It’s little surprise that traditional development efforts tend to fall further behind schedule as the deadline looms. Foremost, attempting to predict completion through estimating and detailed planning does not work. Software development is a minefield of unknowns that cannot be predicted. And while planning is not bad, the value of planning is not the plan itself but instead the insight gained from the planning experience. Planning must be a continuous activity to remain effective.
To maintain a sustainable pace, however, development teams must track where they have been, and what they have accomplished. While promising delivery is received with fanfare early in the project lifecycle, broken promises have a steep price. Clients and key business stakeholders quickly lose faith. But showing sustainable progress over time earns their confidence, and that trust is a valuable asset to the software development team. A prime directive of software development is to maintain forward, sustainable progress.
When we gather the requirements for a software system, we meet with our business clients and ask questions. The very process of eliciting requirements demands intense collaboration, traditionally between a business analyst and a subject matter expert representing the business client. Each bullet point, business rule, precondition, and postcondition in the requirements specification is based on detailed discussion.
Documenting that discussion is not a bad thing, but relying on the document as the sole form of communicating that discussion to developers cannot work. When you read a novel, you will never understand the thought process of the author. Similarly, when reading specifications, you will never experience the deep insight gained by hearing the discussion. Without that insight, attempting to design and code from a specification will lead you astray. We must avoid using documentation as the primary form of communication, and seek involvement in those discussions producing the documentation.
All things equal, frequent delivery of functional software that provides incremental business value to a client may be the single most important activity a team can perform. It’s not necessary that a product be delivered to a production environment, only that it be delivered to an environment accessible by the business client.
Frequent delivery provides significant value. Business clients interacting with the system early in the lifecycle will experience the growth of the system, and gain additional insight to how requirements are manifest. Customers will feel much more engaged throughout the development effort, and will undoubtedly identify areas they would like changed.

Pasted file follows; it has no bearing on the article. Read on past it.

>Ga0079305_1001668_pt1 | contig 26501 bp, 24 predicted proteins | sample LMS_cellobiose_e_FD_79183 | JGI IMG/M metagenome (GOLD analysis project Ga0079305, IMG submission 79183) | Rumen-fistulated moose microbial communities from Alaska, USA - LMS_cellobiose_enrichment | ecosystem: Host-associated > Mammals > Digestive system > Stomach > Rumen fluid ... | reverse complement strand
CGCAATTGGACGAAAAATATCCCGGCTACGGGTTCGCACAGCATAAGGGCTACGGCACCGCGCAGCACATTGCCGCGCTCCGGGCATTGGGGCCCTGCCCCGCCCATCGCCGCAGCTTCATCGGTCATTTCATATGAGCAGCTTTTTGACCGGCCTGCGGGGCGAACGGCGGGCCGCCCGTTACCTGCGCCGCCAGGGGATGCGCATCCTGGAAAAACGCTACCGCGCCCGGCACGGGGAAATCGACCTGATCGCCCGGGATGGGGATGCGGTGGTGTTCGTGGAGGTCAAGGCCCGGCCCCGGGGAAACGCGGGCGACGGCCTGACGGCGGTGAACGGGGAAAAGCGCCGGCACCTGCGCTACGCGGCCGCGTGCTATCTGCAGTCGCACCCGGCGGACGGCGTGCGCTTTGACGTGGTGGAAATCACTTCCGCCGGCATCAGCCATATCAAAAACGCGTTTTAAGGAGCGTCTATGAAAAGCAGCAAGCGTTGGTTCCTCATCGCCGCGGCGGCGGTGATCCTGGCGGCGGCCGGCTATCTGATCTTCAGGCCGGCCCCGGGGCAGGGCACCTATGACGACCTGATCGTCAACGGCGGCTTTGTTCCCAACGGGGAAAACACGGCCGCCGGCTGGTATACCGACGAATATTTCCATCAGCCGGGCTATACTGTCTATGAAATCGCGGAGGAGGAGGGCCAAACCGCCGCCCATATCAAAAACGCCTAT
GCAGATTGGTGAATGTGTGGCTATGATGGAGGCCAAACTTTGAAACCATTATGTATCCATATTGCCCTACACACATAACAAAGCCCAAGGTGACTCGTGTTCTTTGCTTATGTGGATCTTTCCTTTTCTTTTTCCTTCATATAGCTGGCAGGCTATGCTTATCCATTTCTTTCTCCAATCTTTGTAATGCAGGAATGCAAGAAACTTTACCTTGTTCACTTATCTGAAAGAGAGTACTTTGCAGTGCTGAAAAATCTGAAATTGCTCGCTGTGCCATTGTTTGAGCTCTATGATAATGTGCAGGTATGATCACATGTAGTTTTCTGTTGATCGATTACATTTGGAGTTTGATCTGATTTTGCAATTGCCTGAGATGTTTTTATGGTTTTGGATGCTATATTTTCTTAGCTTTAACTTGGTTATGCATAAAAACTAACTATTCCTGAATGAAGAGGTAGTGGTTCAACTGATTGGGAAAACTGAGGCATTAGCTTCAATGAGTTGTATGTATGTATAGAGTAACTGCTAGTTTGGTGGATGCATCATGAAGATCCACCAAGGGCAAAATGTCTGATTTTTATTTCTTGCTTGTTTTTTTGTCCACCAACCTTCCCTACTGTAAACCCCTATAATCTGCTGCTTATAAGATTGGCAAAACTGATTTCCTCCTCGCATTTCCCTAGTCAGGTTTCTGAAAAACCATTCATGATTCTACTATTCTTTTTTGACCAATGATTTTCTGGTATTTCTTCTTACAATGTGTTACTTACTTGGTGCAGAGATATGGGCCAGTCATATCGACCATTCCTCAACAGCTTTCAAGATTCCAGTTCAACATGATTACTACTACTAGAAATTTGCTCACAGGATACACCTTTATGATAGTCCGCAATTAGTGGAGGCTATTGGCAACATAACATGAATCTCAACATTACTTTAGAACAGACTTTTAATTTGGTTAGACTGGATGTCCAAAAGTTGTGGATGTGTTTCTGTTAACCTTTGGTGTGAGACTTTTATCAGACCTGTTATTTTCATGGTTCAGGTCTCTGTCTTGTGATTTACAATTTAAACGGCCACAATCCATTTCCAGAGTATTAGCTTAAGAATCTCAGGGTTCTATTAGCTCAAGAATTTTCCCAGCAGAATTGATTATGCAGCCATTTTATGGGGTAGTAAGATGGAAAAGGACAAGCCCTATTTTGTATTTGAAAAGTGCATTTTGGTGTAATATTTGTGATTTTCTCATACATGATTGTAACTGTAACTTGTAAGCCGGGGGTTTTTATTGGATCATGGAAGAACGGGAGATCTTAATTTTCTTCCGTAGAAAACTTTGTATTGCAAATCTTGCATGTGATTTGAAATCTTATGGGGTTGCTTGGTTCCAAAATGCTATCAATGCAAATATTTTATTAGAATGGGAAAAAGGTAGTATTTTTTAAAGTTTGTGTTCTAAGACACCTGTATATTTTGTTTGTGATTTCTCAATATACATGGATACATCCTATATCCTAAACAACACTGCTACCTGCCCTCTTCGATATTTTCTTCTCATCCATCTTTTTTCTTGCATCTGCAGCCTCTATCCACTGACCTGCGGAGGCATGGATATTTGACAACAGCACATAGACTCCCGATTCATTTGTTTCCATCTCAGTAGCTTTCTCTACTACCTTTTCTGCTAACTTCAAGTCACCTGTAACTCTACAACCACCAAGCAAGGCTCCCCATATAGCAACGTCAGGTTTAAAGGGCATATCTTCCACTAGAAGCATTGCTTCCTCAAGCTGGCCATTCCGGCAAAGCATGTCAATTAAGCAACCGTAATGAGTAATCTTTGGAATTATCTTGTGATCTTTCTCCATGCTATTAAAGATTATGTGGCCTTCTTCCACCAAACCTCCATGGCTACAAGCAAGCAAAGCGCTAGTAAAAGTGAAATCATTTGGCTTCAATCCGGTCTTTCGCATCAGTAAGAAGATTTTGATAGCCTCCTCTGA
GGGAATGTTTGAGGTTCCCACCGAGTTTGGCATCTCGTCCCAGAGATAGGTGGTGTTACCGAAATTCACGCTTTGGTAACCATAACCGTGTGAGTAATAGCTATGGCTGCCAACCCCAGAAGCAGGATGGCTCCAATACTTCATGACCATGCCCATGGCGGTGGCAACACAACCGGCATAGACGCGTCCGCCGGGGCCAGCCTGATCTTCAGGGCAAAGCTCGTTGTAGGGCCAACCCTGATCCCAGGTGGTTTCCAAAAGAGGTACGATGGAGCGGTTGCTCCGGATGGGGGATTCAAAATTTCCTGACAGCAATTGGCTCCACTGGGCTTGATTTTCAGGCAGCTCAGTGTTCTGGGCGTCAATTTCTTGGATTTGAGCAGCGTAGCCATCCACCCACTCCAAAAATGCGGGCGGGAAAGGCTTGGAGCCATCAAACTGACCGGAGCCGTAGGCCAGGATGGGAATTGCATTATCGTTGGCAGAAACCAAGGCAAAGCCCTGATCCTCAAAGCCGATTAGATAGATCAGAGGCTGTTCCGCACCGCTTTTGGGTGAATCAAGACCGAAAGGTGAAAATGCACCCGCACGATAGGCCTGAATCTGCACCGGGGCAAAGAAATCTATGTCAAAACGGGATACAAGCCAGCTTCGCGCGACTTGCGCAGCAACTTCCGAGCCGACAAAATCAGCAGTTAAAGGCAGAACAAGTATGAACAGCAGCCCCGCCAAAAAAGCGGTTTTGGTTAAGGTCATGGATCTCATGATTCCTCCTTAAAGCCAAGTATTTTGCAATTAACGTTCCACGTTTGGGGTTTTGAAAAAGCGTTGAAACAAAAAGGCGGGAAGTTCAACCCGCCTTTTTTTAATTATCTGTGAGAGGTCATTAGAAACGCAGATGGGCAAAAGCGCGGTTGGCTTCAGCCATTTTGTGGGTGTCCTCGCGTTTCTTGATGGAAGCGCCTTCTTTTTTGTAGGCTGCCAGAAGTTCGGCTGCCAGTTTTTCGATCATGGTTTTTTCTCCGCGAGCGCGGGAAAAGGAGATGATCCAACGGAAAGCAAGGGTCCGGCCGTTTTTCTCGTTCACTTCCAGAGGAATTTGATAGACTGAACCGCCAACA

The development team will also experience many rewards. A functional system proves architecture and infrastructure, and allows the technical team to begin many important testing activities, including load testing, usability testing, failover testing, and even user acceptance testing. Of course, frequent delivery is one important way of seeking feedback on the quality of the application.
Ensuring the development effort never strays too far from the intended target is vitally important. One way to achieve continuous feedback from business clients is through frequent delivery, and it is this type of feedback that ensures the development team is well aligned with business objectives.
But there are other forms of feedback that are important to the development team, as well. Software undergoes constant change, and the resiliency, malleability, and extensibility of the software’s architecture and design is critical. Code quality, design, and coverage metrics offer objective feedback, that when used judiciously, can aid refactoring efforts that ensure source code maintains a high degree of quality and integrity.
Throughout the software development lifecycle, many things will change from inception through final delivery, and experienced developers recognize that change is inevitable. Traditional methods have achieved very little success in stabilizing requirements early in the lifecycle. But we still try, for two reasons. First, we want stability. Second, we seek predictability. We get neither. Believing requirements are stable provides the false sense of security that leads us to believe we can predict. We cannot.
Instinctively, we may feel change impedes progress, but agile developers embrace an attitude where change is viewed as an opportunity to improve the system. Therein lies a key to embracing change - attitude. We cannot hold business clients accountable when change occurs, as this only causes friction between the development team and the business team. A key step toward building a trusted relationship with your customer is to remain adaptable. Instead of resisting change, seek for ways to accommodate the request. Prioritizing features and exploring and explaining risk helps everyone more fully understand the consequence of change.
The most successful teams are powered by people, not process. A key differentiator of agile teams is that process conforms to people over people conforming to process. While process may serve as a useful guide, teams must trust their intuition. It is the team with the vested interest in the outcome of the development effort. It is important that decisions be pragmatic based on the current state of the project, and not driven by the next activity dictated by the process du jour.
Team organization is also important. The most successful teams have naturally emerging leaders who are passionate about their area of expertise. Appointing architects and team leads is common, but allowing leaders to emerge naturally is more rewarding.